The Occasional Virgin explores identity through religion, upbringing and location but none of these things define your characters. Is writing an important vehicle for you to explore your own identity or, at age 72, do you know yourself well enough?
Yes, I do know myself very well. I say this in all modesty – I have been always in touch with myself. Who doesn’t? Writing is what I did for the past 50 years. I was 20 years old when I wrote my first book, The Suicide Of A Dead Man. What defines my characters is their complexity, their struggle with their identity, where they have come from and how they reconcile with whom they have become.

You stayed in Beirut during the civil war of the 1970s. How did that shape your writing?
I stayed nearly seven months of the war and then fled in October 1975 with my two-year-old son and my six-month-old daughter. I was terrified, especially from snipers in our area, and became obsessed that I was going to be killed by a sniper’s bullet every time I ventured out to try and buy powder milk for my baby girl. Yet I stayed on as I tried to convince myself to wait out the war, that it would soon die of fatigue. Then I saw one morning a yellow flower which grew on top of a cactus that had been barren for years. The yellow flower looked like a butterfly eager to fly. This is when I took the decision to fly myself with my children to where there was life – to London. Two or three months later I started writing my third novel, The Story Of Zahra, about terror and violence in wars, the actual war and another inner war with other traditions and taboos.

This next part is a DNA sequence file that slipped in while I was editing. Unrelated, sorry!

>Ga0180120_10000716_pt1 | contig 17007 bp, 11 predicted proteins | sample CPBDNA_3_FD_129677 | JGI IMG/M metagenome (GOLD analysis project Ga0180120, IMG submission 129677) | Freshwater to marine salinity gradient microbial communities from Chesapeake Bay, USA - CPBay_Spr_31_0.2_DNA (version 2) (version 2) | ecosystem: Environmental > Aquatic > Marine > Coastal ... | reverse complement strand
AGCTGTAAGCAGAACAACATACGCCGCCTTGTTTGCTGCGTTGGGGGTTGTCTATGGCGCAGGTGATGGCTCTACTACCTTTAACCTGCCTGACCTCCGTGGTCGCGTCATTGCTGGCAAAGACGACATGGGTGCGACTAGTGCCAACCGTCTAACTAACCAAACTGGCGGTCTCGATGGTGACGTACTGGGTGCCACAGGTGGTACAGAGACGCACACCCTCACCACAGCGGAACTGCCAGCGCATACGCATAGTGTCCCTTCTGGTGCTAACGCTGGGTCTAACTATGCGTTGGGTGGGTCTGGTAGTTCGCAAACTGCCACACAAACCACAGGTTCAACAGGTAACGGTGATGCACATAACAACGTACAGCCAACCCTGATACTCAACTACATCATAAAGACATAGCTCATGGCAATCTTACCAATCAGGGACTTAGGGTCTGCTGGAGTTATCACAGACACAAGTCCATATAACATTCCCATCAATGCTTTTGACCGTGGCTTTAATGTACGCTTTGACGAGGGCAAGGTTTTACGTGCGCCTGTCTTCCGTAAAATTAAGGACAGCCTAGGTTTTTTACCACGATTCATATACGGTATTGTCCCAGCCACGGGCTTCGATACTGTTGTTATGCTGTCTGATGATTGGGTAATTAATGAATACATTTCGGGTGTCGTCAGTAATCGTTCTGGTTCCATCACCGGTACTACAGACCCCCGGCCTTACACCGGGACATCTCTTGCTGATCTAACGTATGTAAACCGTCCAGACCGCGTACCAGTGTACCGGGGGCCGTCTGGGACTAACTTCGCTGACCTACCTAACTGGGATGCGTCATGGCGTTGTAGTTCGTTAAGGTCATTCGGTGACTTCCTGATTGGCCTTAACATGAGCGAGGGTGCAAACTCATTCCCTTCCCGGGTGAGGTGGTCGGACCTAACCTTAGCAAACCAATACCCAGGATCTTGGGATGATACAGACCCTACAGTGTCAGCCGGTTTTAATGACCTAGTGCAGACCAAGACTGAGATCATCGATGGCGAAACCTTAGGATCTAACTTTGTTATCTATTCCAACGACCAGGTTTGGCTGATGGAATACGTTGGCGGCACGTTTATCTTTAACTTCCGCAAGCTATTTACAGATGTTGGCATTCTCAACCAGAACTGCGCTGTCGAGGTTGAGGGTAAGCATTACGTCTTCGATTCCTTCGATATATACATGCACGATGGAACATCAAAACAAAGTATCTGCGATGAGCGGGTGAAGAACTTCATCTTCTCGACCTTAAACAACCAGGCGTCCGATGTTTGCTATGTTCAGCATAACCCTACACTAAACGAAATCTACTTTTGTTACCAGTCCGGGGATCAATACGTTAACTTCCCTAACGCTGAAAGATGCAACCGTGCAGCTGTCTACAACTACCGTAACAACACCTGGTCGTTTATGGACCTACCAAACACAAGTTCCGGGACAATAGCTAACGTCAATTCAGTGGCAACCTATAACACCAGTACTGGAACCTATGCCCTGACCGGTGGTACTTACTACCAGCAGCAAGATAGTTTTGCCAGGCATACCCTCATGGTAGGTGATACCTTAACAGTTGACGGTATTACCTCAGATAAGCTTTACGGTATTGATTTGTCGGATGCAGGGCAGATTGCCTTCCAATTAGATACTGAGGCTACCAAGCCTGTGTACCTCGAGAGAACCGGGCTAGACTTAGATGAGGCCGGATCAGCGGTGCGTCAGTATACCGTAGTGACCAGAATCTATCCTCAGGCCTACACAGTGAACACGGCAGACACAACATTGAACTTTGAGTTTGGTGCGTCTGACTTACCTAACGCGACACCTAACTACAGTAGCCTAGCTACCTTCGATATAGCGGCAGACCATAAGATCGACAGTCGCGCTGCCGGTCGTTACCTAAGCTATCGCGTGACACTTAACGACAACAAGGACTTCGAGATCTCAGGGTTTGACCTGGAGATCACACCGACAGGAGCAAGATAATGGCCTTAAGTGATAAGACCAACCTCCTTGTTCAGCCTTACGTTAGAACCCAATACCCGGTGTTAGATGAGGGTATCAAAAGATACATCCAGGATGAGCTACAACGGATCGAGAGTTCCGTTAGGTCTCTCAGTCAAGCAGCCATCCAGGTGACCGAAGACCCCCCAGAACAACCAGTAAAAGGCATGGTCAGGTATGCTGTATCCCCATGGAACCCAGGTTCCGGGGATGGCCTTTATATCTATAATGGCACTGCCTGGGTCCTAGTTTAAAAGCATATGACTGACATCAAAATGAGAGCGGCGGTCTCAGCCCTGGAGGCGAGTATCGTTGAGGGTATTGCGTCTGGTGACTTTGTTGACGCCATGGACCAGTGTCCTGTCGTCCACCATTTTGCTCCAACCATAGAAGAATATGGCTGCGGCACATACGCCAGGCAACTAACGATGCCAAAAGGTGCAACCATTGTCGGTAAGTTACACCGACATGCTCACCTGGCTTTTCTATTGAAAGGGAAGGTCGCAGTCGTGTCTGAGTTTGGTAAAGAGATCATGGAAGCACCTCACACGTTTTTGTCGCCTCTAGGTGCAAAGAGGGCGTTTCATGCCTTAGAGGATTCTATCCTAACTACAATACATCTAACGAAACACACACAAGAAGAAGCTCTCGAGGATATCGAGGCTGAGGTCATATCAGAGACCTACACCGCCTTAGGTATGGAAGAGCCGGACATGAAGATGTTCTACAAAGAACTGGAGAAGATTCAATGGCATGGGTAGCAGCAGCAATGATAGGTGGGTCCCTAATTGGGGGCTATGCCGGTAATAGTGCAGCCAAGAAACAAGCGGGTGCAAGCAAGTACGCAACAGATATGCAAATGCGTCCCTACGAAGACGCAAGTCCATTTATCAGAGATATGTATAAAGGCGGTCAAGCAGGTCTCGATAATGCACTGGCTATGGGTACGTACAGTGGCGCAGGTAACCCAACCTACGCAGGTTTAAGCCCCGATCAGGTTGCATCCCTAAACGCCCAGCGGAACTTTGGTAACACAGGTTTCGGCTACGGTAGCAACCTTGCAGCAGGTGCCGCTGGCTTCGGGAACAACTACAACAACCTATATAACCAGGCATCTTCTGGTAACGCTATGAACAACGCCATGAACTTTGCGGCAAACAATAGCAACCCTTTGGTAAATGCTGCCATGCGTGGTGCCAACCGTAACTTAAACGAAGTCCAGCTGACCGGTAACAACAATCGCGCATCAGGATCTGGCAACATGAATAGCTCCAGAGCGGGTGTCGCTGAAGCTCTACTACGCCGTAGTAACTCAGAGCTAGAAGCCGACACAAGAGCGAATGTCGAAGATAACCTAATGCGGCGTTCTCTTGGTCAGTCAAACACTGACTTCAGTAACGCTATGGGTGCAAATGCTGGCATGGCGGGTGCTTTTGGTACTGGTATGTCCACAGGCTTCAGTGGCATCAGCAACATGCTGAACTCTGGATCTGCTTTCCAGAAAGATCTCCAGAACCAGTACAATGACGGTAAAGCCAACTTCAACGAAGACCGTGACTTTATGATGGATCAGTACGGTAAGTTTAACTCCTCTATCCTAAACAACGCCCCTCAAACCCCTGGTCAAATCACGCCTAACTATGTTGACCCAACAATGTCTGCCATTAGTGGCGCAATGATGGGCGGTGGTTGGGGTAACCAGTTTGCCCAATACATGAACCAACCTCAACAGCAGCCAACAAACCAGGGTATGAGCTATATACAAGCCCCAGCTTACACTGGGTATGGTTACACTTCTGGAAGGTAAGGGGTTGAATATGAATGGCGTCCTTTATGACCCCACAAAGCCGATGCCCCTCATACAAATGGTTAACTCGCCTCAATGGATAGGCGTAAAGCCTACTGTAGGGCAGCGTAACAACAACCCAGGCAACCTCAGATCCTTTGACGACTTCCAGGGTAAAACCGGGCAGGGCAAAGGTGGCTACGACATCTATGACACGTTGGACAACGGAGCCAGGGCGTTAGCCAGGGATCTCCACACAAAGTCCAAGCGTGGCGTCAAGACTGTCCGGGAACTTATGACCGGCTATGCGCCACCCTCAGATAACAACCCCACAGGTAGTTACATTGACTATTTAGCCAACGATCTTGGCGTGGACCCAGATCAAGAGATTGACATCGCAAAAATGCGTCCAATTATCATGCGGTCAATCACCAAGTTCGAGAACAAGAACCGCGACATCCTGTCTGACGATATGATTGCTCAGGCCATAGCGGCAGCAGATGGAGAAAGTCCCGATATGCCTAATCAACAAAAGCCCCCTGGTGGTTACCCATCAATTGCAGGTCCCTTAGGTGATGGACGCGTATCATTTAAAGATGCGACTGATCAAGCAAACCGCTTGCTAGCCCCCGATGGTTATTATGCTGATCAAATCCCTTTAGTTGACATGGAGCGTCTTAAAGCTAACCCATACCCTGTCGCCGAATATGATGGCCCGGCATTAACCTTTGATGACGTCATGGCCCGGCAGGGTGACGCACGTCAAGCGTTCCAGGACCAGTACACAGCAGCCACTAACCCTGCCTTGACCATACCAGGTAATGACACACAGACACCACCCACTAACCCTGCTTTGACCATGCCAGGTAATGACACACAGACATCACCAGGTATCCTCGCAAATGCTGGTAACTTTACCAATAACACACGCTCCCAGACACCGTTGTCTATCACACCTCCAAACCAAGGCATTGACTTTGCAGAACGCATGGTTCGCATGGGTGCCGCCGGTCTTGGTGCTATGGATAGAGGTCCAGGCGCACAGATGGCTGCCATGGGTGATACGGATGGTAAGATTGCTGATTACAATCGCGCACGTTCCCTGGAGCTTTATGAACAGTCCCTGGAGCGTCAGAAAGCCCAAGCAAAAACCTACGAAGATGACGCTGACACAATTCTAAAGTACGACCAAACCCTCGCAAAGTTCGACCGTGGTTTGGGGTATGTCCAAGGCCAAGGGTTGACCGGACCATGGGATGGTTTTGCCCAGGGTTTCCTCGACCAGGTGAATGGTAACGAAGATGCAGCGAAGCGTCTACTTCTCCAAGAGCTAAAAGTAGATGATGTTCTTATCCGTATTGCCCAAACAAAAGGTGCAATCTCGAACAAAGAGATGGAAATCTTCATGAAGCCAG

There is no longer civil war in Beirut, where you were born, but there is still instability. Has it recovered its cosmopolitanism, or might it in the future?
I do not believe that despite the continuous instability in the country that Beirut has ever lost its cosmopolitan character. European film festivals are rife and educational and cultural institutions such as the American University of Beirut or the French Universite St Joseph have been continuously attracting foreign professors and auditors. If you walk down Gemmayze or Hamra streets or the downtown area of Beirut with their restaurants, bars and fashion boutiques, you will mostly hear more foreign languages being spoken than Arabic.

As a journalist in Lebanon you wrote a ground-breaking series of 21 interviews with trailblazing women. Has the change these women pioneered been as significant as they, or you, might have hoped? 
Lebanese women have always been pioneers of social, civic and cultural changes and continue to do so. Lebanese women are innately courageous and strong. Recently a young artist, Nada Sehnaoui, fought and led huge demonstrations against government corruption. Another one who belonged to an activist civilian movement also staged a big protest against the takeover of a public beach by private investors. Women lawyers in the country are very verbal and audacious and do not hesitate to engage in public confrontations to defend their rights or those who are underprivileged.